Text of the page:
Guest Artist | Gurbānī kīrtan

Event time: 
Saturday, April 9, 2016 - 1:30pm to 3:00pm
Luce Hall Auditorium See map
34 Hillhouse Ave.
New Haven, CT 06511
Open to: 
General Public
Event description: 

Singing at the Gurū’s Court: The Dhrupad of the Gurbānī kīrtan Tradition

also: Public Lecture/Demonstration on Friday – info here.

The performance of Gurbānī kīrtan was established by Gurū Nānak, the founder of Sikhism, in Northwest India during the late 15th century. Since then, kīrtan has been a core practice of the Sikh faith, based on the singing of spiritual hymns. Set to gas and tālas, the chants are performed throughout the day at the Srī Darbār Sāhib (Lord’s court), the holy shrine in Amritsar. More than 5000 hymns have been collected in the Srī Gurū Granth Sāhib, the Sikh holy book indexed according to 31 rāgas and their 31 varieties. This volume includes compositions by the Sikh Masters, and poems attributed to Hindu and Sufi medieval mystics, such as Bhagat Namdev, Bhagat Kabir and Sheikh Farid. The Sikh tradition flourished at the crossroads of the Hindu and Muslim milieus, while maintaining the integrity of its own critically inclusive but unique vision. This is reflected in the multifaceted, and yet coherent, corpus of ancient compositions passed on by professional temple musicians, called rāgīs.

The concert will showcase, in particular, the repertoire transmitted by the lineage of Bhāī Jwālā Singh (1879-1952), a legendary rāgī of the Srī Darbār Sāhib. As established in 1968, by a special committee of the Punjabi University of Patiala, this repertoire includes original dhrupad and partāl compositions from the Sikh Gurus’ time (late 15th to early 18th centuries). In comparison with other dhrupad traditions, Gurbānī reveals its distinctive identity, not only for its array of rare rāgas and tālas, but also for being shaped by the sounds of unique instruments, such as the taūs and the jorī-pakhāwaj, whose creation is attributed to the Sikh Gurūs.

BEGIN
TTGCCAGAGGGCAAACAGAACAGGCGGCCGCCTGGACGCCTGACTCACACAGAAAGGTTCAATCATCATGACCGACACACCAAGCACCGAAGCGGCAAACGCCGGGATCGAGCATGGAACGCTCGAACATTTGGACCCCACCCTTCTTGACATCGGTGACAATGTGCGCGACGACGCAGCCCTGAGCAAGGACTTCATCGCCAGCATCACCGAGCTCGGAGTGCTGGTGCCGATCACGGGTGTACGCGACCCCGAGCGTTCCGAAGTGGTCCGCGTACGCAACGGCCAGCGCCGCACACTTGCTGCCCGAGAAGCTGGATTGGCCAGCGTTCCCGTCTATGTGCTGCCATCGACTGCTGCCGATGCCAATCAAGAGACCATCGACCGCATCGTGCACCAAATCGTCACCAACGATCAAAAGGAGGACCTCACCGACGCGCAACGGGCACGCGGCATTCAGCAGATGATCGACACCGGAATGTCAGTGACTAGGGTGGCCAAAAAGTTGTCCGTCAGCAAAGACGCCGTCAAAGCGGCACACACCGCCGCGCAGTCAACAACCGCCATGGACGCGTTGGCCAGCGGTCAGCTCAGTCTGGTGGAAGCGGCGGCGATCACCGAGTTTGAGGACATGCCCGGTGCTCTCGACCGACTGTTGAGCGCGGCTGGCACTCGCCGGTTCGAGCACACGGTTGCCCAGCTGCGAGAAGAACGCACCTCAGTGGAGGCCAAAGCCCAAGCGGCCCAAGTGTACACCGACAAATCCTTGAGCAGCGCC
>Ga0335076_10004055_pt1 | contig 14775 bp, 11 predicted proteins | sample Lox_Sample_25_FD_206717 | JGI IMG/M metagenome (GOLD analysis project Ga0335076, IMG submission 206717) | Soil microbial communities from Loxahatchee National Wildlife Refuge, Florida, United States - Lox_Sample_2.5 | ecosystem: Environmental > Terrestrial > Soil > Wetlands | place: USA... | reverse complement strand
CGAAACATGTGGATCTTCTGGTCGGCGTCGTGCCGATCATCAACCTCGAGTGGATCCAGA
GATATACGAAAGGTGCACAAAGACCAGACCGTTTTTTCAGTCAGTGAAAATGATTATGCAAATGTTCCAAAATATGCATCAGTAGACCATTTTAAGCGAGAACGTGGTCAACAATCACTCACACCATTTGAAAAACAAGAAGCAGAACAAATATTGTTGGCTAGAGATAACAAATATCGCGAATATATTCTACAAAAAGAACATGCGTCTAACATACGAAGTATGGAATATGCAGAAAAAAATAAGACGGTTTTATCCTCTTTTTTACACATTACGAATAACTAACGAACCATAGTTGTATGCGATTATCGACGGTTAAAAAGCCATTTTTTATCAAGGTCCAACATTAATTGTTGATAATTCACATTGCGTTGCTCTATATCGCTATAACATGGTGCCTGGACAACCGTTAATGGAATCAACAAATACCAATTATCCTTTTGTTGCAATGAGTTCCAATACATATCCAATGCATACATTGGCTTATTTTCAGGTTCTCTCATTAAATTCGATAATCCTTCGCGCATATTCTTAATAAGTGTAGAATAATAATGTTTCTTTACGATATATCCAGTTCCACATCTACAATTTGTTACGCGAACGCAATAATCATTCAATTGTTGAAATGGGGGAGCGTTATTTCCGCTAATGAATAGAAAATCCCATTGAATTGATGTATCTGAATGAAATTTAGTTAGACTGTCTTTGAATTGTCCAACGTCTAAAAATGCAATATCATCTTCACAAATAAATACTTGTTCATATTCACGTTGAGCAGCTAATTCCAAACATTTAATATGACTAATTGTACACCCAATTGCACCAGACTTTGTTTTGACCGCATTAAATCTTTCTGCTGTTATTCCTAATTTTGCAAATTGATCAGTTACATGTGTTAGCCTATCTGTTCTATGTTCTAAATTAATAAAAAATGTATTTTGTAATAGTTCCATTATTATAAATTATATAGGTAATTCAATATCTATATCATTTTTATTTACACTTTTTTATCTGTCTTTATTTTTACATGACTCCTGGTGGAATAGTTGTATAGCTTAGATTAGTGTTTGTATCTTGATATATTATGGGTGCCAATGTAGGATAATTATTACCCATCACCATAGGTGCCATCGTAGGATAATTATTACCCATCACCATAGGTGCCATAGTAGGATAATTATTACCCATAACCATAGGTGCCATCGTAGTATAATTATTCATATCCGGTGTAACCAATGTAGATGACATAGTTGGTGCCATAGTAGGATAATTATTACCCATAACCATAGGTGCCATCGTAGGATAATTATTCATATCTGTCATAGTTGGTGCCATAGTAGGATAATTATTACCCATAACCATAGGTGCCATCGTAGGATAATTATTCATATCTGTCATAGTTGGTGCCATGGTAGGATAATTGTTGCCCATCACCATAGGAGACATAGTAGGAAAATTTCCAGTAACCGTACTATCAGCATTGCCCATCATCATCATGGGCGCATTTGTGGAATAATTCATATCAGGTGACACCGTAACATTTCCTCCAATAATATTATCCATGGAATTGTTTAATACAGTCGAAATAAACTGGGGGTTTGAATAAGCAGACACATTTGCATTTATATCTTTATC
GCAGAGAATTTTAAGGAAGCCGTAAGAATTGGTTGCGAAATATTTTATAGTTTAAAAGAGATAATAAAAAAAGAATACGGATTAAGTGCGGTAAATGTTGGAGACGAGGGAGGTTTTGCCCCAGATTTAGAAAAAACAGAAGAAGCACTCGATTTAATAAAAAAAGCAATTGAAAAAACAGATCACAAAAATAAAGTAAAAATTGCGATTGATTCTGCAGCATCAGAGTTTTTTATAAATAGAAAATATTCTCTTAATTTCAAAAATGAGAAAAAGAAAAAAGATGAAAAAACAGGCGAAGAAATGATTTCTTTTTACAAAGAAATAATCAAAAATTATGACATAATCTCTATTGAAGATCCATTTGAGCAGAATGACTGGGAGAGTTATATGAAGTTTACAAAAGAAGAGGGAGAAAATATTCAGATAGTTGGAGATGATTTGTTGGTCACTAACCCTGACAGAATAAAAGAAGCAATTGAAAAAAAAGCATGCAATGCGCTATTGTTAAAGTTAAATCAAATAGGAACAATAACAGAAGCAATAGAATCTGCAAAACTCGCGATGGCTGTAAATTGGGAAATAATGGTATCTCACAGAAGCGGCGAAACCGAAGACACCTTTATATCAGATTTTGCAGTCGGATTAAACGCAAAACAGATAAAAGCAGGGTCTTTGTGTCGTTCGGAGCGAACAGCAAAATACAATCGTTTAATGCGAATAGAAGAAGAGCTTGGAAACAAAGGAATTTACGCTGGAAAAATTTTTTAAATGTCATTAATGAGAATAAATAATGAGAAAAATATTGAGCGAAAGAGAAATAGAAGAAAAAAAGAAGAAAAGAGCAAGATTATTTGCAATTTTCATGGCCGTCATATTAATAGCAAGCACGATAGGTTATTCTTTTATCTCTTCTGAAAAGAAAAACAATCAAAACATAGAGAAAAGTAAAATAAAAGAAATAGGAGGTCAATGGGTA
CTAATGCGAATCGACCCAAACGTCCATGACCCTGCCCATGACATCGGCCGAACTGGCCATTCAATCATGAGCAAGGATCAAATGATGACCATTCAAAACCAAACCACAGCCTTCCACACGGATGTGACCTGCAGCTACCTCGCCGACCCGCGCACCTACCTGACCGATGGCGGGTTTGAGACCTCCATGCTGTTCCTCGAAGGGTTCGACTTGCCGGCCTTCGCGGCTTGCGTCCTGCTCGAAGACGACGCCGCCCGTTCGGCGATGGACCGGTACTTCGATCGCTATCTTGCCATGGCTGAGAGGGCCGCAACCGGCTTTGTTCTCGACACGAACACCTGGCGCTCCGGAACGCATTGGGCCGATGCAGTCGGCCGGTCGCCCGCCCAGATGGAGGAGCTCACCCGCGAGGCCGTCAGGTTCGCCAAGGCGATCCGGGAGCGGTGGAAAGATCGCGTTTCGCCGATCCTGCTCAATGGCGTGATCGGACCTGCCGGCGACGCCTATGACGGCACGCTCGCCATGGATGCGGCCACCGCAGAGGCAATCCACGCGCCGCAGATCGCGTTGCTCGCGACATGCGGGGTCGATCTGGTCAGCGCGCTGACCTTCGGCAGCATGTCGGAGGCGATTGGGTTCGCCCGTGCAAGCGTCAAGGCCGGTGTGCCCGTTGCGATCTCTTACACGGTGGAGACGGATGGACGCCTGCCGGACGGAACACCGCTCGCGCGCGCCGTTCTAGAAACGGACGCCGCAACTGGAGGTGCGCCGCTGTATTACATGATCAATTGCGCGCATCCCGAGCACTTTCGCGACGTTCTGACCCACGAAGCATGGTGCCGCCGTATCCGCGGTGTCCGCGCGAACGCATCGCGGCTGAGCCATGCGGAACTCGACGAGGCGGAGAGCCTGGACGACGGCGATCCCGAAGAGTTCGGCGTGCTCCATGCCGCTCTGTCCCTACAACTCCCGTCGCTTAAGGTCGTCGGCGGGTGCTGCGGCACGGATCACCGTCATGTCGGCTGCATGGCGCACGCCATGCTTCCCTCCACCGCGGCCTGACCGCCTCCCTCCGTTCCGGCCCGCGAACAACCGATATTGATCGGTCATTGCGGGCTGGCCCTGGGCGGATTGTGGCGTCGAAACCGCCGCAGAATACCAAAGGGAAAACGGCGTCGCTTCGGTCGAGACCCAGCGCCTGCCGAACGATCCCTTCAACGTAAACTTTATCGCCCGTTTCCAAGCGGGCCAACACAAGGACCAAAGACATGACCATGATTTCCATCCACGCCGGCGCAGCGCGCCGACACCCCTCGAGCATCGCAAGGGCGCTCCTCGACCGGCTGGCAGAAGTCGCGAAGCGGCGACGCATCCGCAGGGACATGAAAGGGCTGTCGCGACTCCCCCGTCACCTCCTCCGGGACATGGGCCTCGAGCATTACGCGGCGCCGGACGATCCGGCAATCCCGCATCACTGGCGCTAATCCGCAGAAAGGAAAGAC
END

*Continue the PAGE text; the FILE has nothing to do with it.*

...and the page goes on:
Francesca Cassio, Associate Professor and Chair of Sikh Musicology at Hofstra University (NY), has conducted extensive research in India. She was trained in classical vocal music by Ustad Rahim Fahimuddin Khan Dagar and Vidushi Girija Devi, and in the Gurbānī kīrtan repertoire by Ustad Bhai Baldeep Singh. An accomplished scholar, Dr. Cassio is the author of several publications, including a monograph on dhrupad. In 2015 she was awarded the Stessin Prize for outstanding scholarly publication, with the article “Female Voices in Gurbānī Sangīt and the Role of the Media in promoting Female Kīrtanīe.

Parminder Singh Bhamra, assistant professor of percussion at Anād Conservatory and visiting scholar at Hofstra University, is an exponent of the Amritsari style of Indian percussion. He is a senior disciple of Ustad Bhai Baldeep Singh.

Nirvair Kaur Khalsa, founder and director of Khalsa Montessori School in Tucson, Arizona, is currently president of Anād USA, a non-profit dedicated to the preservation of Gurbānī kīrtan and other heritage treasures. She has studied Gurbānī kīrtan and taūs under the guidance of Ustad Bhai Baldeep Singh. 

Presented with support from the South Asian Studies Council